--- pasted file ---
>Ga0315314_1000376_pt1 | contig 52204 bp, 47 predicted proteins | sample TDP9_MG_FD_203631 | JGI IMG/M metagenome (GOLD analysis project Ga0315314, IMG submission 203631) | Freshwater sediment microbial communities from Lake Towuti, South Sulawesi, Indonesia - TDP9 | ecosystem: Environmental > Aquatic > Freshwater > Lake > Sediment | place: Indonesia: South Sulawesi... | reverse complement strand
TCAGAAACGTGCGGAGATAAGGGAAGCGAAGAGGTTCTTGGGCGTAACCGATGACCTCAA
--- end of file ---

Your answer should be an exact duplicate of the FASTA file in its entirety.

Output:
>Ga0315314_1000376_pt1 | contig 52204 bp, 47 predicted proteins | sample TDP9_MG_FD_203631 | JGI IMG/M metagenome (GOLD analysis project Ga0315314, IMG submission 203631) | Freshwater sediment microbial communities from Lake Towuti, South Sulawesi, Indonesia - TDP9 | ecosystem: Environmental > Aquatic > Freshwater > Lake > Sediment | place: Indonesia: South Sulawesi... | reverse complement strand
TCAGAAACGTGCGGAGATAAGGGAAGCGAAGAGGTTCTTGGGCGTAACCGATGACCTCAA